Gerald Stansbury is the president of the NAACP's Maryland State Conference.
This fall, some Maryland parents sent their children into classrooms where the temperature topped 100 degrees by 11 a.m. And we routinely send many children out the door with their latest accessory: an asthma inhaler.
We know that unless we act quickly, we will send our children into a future of even hotter days with more dangerous smog, more frequent flooding and stronger storms.
As is the case already, African American and lower-income communities will struggle the most and have fewer options for coping on this dangerously hotter and more polluted planet.
Yet we hesitate and dawdle, showing no sense of urgency.
Our tentative approach isn't working. We owe all children a shift toward abundant solar and wind energy in ways that bring environmental justice — as well as jobs — to historically exploited and disadvantaged communities. That's the promise of the Clean Energy Jobs Initiative , which is backed by more than 600 organizations, including the Maryland State Conference of the NAACP .
Much of our energy still comes from burning coal, natural gas (from hydraulic fracturing) and trash. And no matter what one of the new science advisers for the Environmental Protection Agency says, our air is not "too clean for optimum health." Exactly the opposite, in fact. A 2013 MIT study found that Baltimore had the highest rate of deaths from pollution among 5,695 U.S. cities: 130 deaths per 100,000 people, or about 800 deaths each year, more than double the distressing number of homicides. A third of Baltimore children have asthma , about 50 percent higher than the national average. Air pollution also is linked to preterm births and underweight babies, heart disease and cancer. Yet we can't send the doctors' bills to the fossil-fuel industry.
Communities of color are more likely to live near our state's polluting power plants: 68 percent of African Americans and 40 percent of Latinos live within 30 miles of a coal-fired power plant. In Prince George's County, Brandywine residents, about 72 percent of whom are African American, are confronting five large fossil-fuel power plants — one coal-fired and four gas-powered — built or permitted within 13 miles of their neighborhood. The community is part of a federal civil rights complaint against the final proposed gas-fired power plant.
We can and must change the energy model rooted in environmental racism and climate disruption. The Clean Energy Jobs Inititative proposes that we boost current efforts by doubling Maryland's renewable electricity goal from 25 percent by 2025 to 50 percent by 2030. That means utilities would have to buy more solar and wind energy. It also means we would stop kidding ourselves that burning trash is a clean energy source.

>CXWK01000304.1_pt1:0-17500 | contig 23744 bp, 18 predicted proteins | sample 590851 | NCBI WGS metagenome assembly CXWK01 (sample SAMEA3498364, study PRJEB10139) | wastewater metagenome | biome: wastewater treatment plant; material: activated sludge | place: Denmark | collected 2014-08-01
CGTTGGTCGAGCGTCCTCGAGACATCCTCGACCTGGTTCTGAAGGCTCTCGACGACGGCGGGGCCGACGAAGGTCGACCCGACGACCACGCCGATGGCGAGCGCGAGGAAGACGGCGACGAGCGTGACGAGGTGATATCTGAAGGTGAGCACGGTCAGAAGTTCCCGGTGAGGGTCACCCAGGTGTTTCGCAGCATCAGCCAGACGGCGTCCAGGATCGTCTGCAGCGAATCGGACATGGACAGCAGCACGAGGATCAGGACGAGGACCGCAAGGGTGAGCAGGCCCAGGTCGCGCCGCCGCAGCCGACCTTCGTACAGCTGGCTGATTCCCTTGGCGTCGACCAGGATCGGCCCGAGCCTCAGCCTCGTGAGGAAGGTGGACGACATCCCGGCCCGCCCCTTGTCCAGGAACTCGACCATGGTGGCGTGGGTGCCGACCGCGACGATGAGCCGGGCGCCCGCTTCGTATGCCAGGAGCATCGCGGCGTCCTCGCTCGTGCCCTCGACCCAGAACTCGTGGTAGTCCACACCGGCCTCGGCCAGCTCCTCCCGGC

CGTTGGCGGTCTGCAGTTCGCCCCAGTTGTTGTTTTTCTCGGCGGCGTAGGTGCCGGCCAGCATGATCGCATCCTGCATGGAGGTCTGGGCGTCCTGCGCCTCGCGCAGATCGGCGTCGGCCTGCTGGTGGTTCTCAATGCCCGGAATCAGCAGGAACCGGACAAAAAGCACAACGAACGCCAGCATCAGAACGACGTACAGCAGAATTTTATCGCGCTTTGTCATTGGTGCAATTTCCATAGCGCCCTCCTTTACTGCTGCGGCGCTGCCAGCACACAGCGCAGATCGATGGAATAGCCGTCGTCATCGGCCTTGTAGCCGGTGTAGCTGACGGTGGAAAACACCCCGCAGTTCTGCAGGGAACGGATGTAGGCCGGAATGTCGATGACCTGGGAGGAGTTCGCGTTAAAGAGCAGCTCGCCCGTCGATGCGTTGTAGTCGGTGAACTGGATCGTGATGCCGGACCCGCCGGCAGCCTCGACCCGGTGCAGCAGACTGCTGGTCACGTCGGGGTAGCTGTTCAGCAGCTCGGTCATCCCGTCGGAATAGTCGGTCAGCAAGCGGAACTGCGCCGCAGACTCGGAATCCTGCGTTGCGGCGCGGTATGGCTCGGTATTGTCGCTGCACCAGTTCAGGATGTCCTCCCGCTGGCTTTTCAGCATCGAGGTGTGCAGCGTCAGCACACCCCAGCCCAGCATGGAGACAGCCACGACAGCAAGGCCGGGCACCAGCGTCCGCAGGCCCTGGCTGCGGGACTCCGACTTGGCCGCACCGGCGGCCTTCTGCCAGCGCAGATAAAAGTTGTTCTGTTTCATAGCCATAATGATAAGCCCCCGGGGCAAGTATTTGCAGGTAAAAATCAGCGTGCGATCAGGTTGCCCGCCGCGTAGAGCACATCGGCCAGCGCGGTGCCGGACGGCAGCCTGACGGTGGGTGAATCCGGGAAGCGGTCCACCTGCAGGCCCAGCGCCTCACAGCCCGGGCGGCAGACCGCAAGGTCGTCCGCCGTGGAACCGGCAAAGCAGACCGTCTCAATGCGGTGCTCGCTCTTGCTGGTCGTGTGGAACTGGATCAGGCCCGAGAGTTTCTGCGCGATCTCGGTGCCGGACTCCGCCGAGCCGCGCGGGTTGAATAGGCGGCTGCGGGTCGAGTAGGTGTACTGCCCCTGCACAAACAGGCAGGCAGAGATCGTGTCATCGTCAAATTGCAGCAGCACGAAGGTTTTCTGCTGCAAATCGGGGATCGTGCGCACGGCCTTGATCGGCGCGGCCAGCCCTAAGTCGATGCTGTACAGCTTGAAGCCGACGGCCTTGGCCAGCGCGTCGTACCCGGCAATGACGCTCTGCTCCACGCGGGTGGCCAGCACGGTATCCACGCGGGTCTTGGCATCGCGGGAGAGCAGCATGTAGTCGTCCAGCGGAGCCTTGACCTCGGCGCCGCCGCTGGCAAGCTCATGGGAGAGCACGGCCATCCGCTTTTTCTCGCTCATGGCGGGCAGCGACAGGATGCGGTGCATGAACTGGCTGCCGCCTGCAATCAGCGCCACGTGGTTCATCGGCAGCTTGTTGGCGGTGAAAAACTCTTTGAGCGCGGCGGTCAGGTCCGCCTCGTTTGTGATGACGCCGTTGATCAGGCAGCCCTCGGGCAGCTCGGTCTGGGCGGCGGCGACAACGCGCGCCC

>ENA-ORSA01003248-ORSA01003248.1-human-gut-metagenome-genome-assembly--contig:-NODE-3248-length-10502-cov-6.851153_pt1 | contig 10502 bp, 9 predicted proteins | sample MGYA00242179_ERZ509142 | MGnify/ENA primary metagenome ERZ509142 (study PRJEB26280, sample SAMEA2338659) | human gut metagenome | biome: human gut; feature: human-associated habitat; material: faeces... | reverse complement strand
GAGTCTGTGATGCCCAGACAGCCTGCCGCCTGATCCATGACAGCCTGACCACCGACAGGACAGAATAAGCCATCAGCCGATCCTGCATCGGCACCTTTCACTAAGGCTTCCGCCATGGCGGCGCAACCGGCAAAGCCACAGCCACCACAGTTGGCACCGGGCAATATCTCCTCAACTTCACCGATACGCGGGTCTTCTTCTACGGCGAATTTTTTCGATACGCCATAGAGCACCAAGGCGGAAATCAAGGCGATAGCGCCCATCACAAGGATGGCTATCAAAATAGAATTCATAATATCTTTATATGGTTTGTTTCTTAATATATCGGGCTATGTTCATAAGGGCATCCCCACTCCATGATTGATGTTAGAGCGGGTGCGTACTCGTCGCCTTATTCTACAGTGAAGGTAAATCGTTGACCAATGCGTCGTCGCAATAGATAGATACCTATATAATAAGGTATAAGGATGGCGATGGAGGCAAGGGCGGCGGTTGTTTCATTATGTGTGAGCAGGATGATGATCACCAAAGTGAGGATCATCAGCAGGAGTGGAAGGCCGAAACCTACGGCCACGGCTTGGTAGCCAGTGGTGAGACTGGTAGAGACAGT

In the process, Maryland would prevent 290 premature deaths a year from asthma attacks alone. Coping with climate disruption would reduce the hidden medical costs that fossil-fuel pushers conveniently overlook when promoting their so-called cheap energy.
Getting more of our energy from solar and wind would also create jobs. Already, our state's solar industry employs more than 5,400 people . Between 2015 and 2016, the solar industry grew 20 times faster than our state's economy. By requiring more renewable energy, Maryland could create nearly 20,000 jobs in the solar industry, while a typical 250-megawatt wind farm would create almost 1,100 jobs.
So far, African Americans have been left behind in Maryland's transition to clean energy, making up only 5.9 percent of the solar workforce. Similarly, women hold just 28 percent of these jobs. Strengthening our clean-energy goals would give us a chance to train a diverse workforce and to create wealth in communities where we have too long accepted economic inequality. All while reducing pollution, improving our health and cutting 8.1 million metric tons of carbon dioxide a year by 2030, the equivalent of taking 1.7 million cars off the road.
The National Climate Assessment released in November outlines the already dire consequences of our historic inaction and warns of unpredictable and sudden changes to come. It is no wonder then that Maryland residents — particularly the young — are clamoring for clean energy to power their world: Curtis Bay students organized and eventually blocked an incinerator near their neighborhood, resisting efforts to again make their home a dumping ground. Students, business owners, faith leaders and environmental stewards worked for years to finally ban fracking in our state. Communities are fighting pipelines and power plants.
With the Clean Energy Jobs Initiative, we can continue this momentum and make Maryland a leader in climate justice.
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